Let’s Talk About Drivers

Learn about Capybara and JavaScript drivers and how to import them into the project.

Capybara drivers

To understand what Capybara is doing and what we need to do to make JavaScript integration testing work, we need to know about drivers. The driver is the part of Capybara that actually manages a web page as a series of DOM elements. The Capybara query language interacts with the driver, telling it to click a button or fill a form element or querying the driver to return DOM elements that match a selector and some other criteria.

The Rack::Test driver

Capybara’s default driver is called Rack::Test. It’s relatively simple and relatively fast. The Rack::Test is written in Ruby and maintains its own DOM element tree. It’s also dependent on Rack, the web stack that underlies nearly all Ruby web frameworks(not only Rails but also Sinatra). The Rack::Test has been great for our purposes so far, but it has some limitations. The most relevant of those for us is that Rack::Test doesn’t have a JavaScript interpreter and ignores any JavaScript in the output. Once our code depends on JavaScript to do anything, Rack::Test is no longer useful.

JavaScript drivers

If we’re web developers, there’s about a 100% chance that we have multiple powerful JavaScript runtime interpreters on the computer in the form of web browsers. Capybara allows the use of other drivers that interact with the JavaScript interpreters designed for web browsers. Capybara still manages the query language but hands over the drivers’ queries and actions, which automates the actions using the full web rendering engine, including JavaScript.

Until 2017, the three most commonly used JavaScript drivers for Capybara were:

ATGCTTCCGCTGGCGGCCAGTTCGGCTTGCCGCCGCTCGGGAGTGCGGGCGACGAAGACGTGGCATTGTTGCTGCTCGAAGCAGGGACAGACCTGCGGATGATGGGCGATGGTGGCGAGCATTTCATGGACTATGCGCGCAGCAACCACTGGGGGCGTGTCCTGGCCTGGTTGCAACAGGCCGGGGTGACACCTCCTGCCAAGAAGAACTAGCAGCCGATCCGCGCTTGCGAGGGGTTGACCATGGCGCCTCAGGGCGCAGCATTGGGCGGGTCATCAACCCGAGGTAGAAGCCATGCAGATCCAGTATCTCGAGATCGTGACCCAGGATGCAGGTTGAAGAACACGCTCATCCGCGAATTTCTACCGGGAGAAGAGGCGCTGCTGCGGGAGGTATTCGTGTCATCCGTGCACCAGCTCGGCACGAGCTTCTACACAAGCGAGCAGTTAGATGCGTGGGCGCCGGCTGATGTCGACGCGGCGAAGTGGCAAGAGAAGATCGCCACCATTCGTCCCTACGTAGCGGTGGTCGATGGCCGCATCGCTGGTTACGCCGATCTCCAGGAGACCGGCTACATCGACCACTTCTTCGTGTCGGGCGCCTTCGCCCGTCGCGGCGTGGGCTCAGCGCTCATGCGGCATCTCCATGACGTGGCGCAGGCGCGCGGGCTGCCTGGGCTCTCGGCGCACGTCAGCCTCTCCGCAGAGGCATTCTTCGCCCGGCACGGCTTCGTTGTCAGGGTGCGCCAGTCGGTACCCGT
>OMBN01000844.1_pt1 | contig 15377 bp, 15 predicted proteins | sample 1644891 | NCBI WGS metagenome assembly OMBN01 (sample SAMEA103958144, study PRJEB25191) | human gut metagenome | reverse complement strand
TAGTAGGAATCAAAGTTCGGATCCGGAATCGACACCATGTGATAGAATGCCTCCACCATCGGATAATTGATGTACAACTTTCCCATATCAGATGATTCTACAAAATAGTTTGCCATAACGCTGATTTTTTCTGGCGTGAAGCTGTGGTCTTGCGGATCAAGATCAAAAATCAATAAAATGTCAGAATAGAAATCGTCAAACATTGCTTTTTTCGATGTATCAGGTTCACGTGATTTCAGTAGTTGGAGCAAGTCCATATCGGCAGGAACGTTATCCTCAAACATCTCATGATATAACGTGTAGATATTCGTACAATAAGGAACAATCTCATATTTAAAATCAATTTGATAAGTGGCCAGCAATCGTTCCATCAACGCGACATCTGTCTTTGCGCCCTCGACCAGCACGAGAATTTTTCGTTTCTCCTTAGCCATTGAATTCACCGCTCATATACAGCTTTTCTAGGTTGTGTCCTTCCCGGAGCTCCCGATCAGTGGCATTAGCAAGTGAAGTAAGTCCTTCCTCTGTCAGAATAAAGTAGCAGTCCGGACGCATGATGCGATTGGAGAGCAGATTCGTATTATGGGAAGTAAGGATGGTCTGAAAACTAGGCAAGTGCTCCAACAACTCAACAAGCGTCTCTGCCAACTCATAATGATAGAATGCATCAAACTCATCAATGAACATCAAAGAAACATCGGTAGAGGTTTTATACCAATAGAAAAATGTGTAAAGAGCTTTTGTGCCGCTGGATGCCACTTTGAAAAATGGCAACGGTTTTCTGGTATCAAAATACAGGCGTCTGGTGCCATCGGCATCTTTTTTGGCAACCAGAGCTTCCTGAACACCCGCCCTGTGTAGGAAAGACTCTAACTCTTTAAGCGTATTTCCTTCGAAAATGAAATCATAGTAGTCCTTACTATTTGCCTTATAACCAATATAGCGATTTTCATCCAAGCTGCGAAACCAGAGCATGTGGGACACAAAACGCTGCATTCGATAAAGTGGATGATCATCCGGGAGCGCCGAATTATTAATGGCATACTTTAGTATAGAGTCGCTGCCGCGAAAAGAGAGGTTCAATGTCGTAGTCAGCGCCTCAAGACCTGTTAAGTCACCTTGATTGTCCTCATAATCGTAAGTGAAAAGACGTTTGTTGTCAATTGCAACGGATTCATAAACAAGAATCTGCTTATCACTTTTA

1. Selenium

  2. Capybara-Webkit

  3. Poltergeist


Selenium is the oldest Capybara drive. Capybara ships with support for it. It differs from the other two in that it is a toolkit designed to automate a browser that is already installed on the computer Capybara can be used to control. That is to say that by default when we run Selenium tests, we’ll see a browser window open, and the interactions actually play out in the window. While this has a certain comforting concreteness to it, it’s also kind of slow.

Poltergeist and Capybara-webkit

Poltergeist and capybara-webkit are tools that extract the WebKit rendering engine used in the Safari browser into a standalone tool designed to run “headless,” meaning without a window. While capybara-webkit and Poltergeist typically run faster than Selenium, they are both somewhat tricky to install and notoriously a little flaky to run.

Chrome driver

The Chrome browser team recently released tools that allow Chrome to be run headless. In fact, as we write this, the maintainer for PhantomJS, which is a key dependency of Poltergeist, is stepping down because of headless Chrome. As of Capybara 2.15, there are default drivers for :selenium-chrome and :selenium-headless-chrome.

To use these drivers, we need a gem and a background application.

Selenium-webdriver gem

The gem is selenium-webdriver, and as of Rails 5.1, it is part of the Rails default gem set. The background application is ChromeDriver, which is basically the transfer protocol between Selenium and Chrome. On Mac OS, we can install it with homebrew using brew install chromedriver. Installation instructions for other platforms can be found online.

We’ll use :selenium-headless-chrome. Here’s the configuration we can put into the existing Capybara configuration file:

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